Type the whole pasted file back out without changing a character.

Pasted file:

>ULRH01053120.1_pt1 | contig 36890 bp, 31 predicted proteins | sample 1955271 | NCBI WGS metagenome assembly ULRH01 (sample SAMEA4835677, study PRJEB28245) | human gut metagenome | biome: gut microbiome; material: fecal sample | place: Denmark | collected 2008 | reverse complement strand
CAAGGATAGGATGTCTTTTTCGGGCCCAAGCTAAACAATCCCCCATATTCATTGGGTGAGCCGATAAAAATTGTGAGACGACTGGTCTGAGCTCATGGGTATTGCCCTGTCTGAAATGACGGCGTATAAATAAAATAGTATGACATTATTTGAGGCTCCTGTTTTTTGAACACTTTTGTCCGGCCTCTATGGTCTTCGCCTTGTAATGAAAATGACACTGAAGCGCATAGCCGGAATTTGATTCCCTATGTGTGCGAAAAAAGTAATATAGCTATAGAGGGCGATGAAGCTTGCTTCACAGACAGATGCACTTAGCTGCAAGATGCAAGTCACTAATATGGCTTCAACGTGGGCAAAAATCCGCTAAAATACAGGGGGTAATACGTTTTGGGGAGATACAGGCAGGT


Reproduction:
>ULRH01053120.1_pt1 | contig 36890 bp, 31 predicted proteins | sample 1955271 | NCBI WGS metagenome assembly ULRH01 (sample SAMEA4835677, study PRJEB28245) | human gut metagenome | biome: gut microbiome; material: fecal sample | place: Denmark | collected 2008 | reverse complement strand
CAAGGATAGGATGTCTTTTTCGGGCCCAAGCTAAACAATCCCCCATATTCATTGGGTGAGCCGATAAAAATTGTGAGACGACTGGTCTGAGCTCATGGGTATTGCCCTGTCTGAAATGACGGCGTATAAATAAAATAGTATGACATTATTTGAGGCTCCTGTTTTTTGAACACTTTTGTCCGGCCTCTATGGTCTTCGCCTTGTAATGAAAATGACACTGAAGCGCATAGCCGGAATTTGATTCCCTATGTGTGCGAAAAAAGTAATATAGCTATAGAGGGCGATGAAGCTTGCTTCACAGACAGATGCACTTAGCTGCAAGATGCAAGTCACTAATATGGCTTCAACGTGGGCAAAAATCCGCTAAAATACAGGGGGTAATACGTTTTGGGGAGATACAGGCAGGT